Conductive hearing loss

Conductive hearing loss is caused by blockage or damage in your outer ear, ear canal, or middle ear, making it difficult for sounds to pass from your outer ear to your middle ear. 


Conductive hearing loss is less common, affecting only 10% of all hearing loss.

Hearing loss is a relatively common problem that can affect anyone at any age. Conductive hearing loss is a type of hearing loss that can affect one or both ears and happens when some form of blockage has occurred in the middle or outer ear. This stops sound from being able to pass properly through to the inner ear. While it’s usually only temporary, conductive hearing loss is less common than sensorineural hearing loss, only accounting for 10% of hearing loss.

If you have ever flown in a plane before, you will have likely experienced a strange feeling in your ears once you reached higher altitudes. Your hearing may feel muffled and your ears feel clogged. This is conductive hearing loss. While this is a fairly common side effect of flying, it doesn’t stop it from being frustrating and uncomfortable. The sudden change in altitude and change in air pressure affects your middle ear and Eustachian tubes which run from the back of your nose and upper throat to your middle ear. This type of pressure can also happen when you scuba dive or hike at high altitudes.

What is conductive hearing loss?

Our ears are chiefly made up of three parts – the outer ear, middle ear and inner ear – and each has an important role. The outer ear directs sounds to your eardrum and then sound vibrations are passed to your middle ear through the small bones in your ear. It then reaches the inner ear (cochlea). Conductive hearing loss happens when damage or an obstruction to the middle or outer ear is stopping sound travelling to the eardrum and the tiny bones of the inner ear. It could be that something is blocking the ear canal, such as fluid or earwax or your hearing loss is a result of an infection or perforated eardrum.

Conductive hearing loss typically makes sound volume seem lower, making it very difficult for you to hear softer sounds. Louder sounds meanwhile, can seem muffled. When you have conductive hearing loss it can feel like you have cotton wool in your ears or you are wearing earplugs. While it can be frustrating and uncomfortable and disrupts your ability to hear well, it does tend to heal itself. But medicines or surgery can also be used to help treat the problem.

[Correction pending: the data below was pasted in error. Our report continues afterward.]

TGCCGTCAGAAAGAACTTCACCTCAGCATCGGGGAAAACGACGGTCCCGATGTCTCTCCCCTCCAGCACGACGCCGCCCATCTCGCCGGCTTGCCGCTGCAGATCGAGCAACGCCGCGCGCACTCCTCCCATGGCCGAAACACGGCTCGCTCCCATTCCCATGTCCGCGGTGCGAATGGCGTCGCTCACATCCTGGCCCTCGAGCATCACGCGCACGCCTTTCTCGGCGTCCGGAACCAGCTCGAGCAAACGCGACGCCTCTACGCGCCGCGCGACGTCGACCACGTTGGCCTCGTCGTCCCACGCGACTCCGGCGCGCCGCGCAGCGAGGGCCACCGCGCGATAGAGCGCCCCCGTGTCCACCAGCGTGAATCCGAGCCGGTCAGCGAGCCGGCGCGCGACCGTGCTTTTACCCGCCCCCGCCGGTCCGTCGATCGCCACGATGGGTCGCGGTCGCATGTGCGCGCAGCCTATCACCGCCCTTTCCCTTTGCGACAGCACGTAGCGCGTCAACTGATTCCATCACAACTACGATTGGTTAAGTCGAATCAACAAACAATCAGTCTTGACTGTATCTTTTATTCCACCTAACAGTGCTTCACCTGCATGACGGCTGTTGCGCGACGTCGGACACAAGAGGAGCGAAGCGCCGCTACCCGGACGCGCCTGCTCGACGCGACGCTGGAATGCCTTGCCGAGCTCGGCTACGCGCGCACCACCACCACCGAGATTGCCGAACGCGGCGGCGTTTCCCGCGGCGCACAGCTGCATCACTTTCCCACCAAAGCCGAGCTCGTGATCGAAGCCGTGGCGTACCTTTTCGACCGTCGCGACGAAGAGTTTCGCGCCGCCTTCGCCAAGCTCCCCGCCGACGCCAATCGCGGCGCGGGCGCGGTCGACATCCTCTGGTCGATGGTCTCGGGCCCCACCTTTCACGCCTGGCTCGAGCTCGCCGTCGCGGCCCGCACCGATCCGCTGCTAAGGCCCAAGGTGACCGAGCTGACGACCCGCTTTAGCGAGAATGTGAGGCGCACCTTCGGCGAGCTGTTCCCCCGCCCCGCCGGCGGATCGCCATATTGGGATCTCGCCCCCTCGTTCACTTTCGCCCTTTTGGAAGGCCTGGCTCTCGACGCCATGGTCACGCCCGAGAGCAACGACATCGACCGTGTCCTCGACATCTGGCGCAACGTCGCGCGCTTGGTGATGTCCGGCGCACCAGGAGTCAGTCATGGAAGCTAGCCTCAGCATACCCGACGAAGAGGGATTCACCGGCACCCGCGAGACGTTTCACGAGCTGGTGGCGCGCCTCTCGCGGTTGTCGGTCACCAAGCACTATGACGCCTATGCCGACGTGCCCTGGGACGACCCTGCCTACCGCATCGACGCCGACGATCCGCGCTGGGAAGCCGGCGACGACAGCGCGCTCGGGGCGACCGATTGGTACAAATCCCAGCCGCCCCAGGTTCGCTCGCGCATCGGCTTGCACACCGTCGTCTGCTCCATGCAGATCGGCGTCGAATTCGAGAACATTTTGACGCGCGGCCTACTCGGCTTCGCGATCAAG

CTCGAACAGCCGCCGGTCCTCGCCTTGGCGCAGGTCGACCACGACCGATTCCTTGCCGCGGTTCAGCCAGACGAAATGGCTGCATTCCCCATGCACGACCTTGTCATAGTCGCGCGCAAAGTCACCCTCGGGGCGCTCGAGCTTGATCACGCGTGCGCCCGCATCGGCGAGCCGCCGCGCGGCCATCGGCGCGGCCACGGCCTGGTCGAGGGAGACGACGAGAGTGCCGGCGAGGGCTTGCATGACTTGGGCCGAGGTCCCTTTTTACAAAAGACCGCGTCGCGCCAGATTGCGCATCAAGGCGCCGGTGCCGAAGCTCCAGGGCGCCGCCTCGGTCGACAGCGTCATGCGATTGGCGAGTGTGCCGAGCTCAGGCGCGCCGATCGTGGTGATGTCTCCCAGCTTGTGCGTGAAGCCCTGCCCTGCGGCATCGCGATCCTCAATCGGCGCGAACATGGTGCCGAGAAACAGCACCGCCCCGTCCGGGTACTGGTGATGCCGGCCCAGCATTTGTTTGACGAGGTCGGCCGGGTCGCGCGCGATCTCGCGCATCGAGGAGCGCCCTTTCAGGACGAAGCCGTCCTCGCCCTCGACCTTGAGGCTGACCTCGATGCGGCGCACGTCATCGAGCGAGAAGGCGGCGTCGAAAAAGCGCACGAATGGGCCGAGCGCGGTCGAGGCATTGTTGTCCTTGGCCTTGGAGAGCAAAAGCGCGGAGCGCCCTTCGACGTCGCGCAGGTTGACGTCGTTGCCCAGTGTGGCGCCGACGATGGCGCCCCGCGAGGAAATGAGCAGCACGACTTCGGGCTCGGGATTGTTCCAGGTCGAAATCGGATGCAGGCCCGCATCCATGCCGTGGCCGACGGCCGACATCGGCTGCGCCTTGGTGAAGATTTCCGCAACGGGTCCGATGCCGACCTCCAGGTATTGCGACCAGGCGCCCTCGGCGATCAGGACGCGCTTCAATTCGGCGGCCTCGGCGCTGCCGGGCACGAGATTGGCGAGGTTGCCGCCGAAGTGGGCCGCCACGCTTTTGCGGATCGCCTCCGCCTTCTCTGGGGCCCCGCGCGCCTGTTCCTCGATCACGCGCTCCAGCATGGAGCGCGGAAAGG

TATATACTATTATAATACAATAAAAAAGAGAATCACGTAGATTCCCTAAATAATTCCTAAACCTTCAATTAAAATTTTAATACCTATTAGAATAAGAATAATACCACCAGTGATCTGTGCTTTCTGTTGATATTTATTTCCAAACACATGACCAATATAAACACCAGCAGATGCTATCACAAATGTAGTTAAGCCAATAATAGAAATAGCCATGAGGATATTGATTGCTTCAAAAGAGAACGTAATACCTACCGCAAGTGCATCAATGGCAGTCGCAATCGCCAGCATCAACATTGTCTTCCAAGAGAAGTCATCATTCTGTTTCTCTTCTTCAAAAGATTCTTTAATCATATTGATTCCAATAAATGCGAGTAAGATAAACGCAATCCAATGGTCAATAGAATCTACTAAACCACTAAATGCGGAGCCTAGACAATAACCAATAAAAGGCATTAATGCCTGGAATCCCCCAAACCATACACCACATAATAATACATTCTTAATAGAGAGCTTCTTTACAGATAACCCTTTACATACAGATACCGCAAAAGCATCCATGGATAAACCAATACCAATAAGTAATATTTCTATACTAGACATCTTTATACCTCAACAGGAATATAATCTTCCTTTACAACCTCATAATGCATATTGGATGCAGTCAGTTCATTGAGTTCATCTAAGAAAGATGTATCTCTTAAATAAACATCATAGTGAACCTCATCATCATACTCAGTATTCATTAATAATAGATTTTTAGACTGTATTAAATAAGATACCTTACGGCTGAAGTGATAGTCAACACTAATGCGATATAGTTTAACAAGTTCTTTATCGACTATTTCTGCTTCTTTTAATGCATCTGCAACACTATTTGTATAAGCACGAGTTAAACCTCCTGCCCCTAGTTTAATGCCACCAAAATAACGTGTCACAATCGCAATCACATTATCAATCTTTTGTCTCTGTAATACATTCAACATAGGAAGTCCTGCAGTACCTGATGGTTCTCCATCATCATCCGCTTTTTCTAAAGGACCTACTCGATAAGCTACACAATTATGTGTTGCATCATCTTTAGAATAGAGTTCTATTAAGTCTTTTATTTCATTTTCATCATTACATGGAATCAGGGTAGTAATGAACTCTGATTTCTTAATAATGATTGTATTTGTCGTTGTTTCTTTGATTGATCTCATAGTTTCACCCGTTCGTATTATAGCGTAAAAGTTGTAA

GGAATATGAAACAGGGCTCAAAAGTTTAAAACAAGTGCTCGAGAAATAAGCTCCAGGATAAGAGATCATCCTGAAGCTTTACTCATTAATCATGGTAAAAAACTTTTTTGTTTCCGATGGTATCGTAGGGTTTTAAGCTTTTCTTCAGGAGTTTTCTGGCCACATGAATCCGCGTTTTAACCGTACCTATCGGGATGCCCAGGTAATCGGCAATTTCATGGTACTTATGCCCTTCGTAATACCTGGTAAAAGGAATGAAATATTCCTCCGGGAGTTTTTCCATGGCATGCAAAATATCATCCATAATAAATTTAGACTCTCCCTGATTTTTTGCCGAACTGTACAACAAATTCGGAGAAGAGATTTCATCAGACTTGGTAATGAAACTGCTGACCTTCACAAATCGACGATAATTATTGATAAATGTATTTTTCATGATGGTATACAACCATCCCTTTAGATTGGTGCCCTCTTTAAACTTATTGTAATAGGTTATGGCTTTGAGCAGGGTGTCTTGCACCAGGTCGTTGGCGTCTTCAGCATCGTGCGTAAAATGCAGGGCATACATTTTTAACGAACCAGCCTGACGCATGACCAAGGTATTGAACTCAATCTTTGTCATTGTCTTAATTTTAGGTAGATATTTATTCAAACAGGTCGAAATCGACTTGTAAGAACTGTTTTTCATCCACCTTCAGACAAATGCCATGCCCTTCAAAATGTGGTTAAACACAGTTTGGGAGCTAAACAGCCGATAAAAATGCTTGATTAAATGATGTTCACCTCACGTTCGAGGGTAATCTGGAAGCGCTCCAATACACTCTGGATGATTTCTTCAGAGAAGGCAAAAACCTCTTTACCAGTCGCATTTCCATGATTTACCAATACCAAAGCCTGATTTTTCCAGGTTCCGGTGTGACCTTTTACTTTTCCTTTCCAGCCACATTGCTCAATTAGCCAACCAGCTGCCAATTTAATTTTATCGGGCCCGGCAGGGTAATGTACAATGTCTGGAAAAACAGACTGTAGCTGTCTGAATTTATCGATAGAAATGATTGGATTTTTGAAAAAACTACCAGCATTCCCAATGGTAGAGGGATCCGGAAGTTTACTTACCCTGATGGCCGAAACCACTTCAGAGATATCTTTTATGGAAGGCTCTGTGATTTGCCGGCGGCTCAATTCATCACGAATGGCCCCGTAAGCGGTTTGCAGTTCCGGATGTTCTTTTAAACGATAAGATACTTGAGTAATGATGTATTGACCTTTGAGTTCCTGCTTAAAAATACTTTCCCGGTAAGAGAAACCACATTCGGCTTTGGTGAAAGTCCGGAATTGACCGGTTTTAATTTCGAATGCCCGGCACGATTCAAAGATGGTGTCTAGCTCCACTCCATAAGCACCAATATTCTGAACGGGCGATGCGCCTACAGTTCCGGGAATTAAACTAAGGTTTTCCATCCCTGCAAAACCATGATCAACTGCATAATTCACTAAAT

Conductive and sensorineural hearing loss

The key difference between sensorineural and conductive hearing loss is that it affects different parts of your ear. While sensorineural hearing loss is caused by damage to the sensory part of the ear and often permanent, conductive hearing loss is as a result of a problem in the outer or middle ear that stops sound from conducting through the ear where it will be processed in the inner ear. It’s possible to experience both conductive and sensorineural hearing loss together – this is called mixed hearing loss.

FAQs on Conductive hearing loss

Signs of conductive hearing loss

Conductive hearing loss primarily affects your ability to be able to perceive the loudness of sounds, however, it doesn’t generally affect the clarity. If you have conductive hearing loss, then you may have some or all of these symptoms:


  • Your voice sounds different to you
  • It’s harder to hear out of one ear than the other
  • A strange odour emanating from your ears
  • Feeling of pressure in one or both ears
  • Normal day-to-day sounds seem softer
  • Struggle to follow conversations, particularly on the phone
  • Ringing in the ears (tinnitus)

Symptoms of conductive hearing can vary depending on which part of the ear is affected. You may find that you have to turn the volume up on the TV to help you hear the audio better.

What causes conductive hearing loss?

There are several different potential causes of conductive hearing loss, these may affect just one part of the ear or several. The underlying cause of conductive hearing loss is often used to classified by the affected part of the ear – the outer ear, ear canal or middle ear. Some of these causes include:


  • Impacted earwax (cerumen): This is a common cause of temporary conductive hearing loss and is when there has been a build-up of wax in the ear. It’s frequently made worse by people attempting to clear out the wax themselves with a cotton swab. Excess wax can stop sound from being able to travel to your inner ear.


  • Infection of the outer ear (otitis externa): This is an infection of the skin of the external ear canal and can lead to conductive hearing loss when the canal becomes blocked by debris and swelling.
  • Squamous cell carcinoma: Most cases of squamous cell carcinomas of the temporal bone are seen in people in their 50s and 60s. It is the most common type of cancer of the external ear canal and along with bleeding, earache and discharge it can also cause conductive hearing loss.
  • Blocked Eustachian tube: The Eustachian tube links the back of your nose to the middle ear. It can become blocked when the tube doesn’t open or close correctly or the mucosal tube lining becomes swollen. This can also be a common side effect of flying on an aeroplane when you have a head cold or swimmer’s ear (fluid in the ear).